Tip of the Iceberg

Made with Harvard Business School Publishing.

Case Study
The Problem

Many global businesses use a common language, often English, to better facilitate business across multiple countries; this practice is called lingua franca. To help students experience the difficulties this practice creates for native and non-native speakers alike, Professor Tsedal Neeley developed a simulation that allows students to step into the role of multinational business executives who deal with language barriers daily.

Harvard Business School Publishing asked Forio to update Prof. Neeley’s initial version of the simulation. We needed to bring the simulation to the Epicenter platform, add a secure login for students, and create a facilitator interface. At the same time, we needed to stay true to the user experience of the original version.

The Process

We began by playing through the initial Tip of the Iceberg project dozens of times to discover the intricacies and various outcomes of the chat-based simulation.

Our developers dissected the source code in order to revise and re-build the simulation on the Epicenter platform. Hosting the complete simulation on Epicenter means built-in tools for user authentication and group administration are automatically available, and the simulation runs on secure, load-balanced, auto-scaling servers.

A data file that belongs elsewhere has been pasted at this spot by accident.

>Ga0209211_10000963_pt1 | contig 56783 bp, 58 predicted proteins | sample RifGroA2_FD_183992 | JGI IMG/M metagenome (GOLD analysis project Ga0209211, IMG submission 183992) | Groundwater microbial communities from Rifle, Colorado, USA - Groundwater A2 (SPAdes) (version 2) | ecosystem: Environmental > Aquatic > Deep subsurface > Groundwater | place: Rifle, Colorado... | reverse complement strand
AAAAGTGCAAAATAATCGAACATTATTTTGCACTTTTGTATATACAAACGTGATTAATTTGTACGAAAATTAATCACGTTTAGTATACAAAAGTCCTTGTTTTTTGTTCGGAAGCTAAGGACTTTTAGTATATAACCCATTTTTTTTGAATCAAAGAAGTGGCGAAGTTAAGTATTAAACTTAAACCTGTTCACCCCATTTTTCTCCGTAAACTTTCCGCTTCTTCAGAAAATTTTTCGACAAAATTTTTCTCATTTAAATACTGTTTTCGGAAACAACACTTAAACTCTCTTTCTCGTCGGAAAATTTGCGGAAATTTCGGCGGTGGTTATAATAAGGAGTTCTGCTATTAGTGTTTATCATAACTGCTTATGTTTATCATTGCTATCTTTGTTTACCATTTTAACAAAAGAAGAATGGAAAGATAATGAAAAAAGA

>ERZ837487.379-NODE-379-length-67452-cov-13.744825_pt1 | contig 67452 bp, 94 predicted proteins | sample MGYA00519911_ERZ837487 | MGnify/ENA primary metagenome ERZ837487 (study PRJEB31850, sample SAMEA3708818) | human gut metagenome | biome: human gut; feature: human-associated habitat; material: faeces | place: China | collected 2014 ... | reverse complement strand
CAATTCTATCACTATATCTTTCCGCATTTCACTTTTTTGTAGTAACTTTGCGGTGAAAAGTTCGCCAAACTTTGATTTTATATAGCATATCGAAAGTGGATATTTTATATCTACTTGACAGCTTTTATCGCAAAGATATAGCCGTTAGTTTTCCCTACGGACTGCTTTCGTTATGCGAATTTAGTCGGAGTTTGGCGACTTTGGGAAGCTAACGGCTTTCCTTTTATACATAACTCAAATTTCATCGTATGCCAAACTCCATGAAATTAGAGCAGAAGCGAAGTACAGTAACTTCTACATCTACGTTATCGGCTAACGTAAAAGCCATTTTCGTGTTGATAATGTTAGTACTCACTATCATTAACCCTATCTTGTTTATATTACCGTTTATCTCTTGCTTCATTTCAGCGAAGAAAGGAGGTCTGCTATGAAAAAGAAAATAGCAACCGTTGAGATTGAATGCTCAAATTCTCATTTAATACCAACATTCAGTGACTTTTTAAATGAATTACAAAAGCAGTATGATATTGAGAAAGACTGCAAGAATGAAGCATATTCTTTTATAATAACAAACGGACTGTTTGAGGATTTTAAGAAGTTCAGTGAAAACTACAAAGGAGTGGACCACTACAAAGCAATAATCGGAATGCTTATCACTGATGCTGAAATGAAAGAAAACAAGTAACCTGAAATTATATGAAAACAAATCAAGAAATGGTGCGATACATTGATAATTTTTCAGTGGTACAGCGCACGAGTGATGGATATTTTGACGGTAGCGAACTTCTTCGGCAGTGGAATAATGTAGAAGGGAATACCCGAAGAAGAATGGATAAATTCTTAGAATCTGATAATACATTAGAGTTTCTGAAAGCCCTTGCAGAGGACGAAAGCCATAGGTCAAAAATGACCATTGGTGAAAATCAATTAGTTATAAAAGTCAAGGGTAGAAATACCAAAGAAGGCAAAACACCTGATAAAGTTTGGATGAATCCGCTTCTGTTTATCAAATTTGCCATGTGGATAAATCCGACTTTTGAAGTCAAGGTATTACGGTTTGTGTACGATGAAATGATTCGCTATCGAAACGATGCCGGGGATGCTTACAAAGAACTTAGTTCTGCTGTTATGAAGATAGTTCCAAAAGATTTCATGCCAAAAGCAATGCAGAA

Our designers explored options for a number of subtle user experience elements, then reviewed them with subject matter experts and evaluated them in user testing. Ultimately, several minor changes resulted in improved clarity and accessibility, so that the simulation could provide an impactful experience for all types of learners.

The Results

Tip of the Iceberg V2 takes the original experience and updates it to take advantage of the Epicenter platform, allowing this simulation to reach a wider audience of future business leaders.

The majority of the modernization for this simulation was in the facilitator interface. Facilitators can now easily create, administer, and evaluate teams of students. Additionally, facilitators now have more control over details of how the simulation progresses.

Tip of the Iceberg
Tip of the Iceberg

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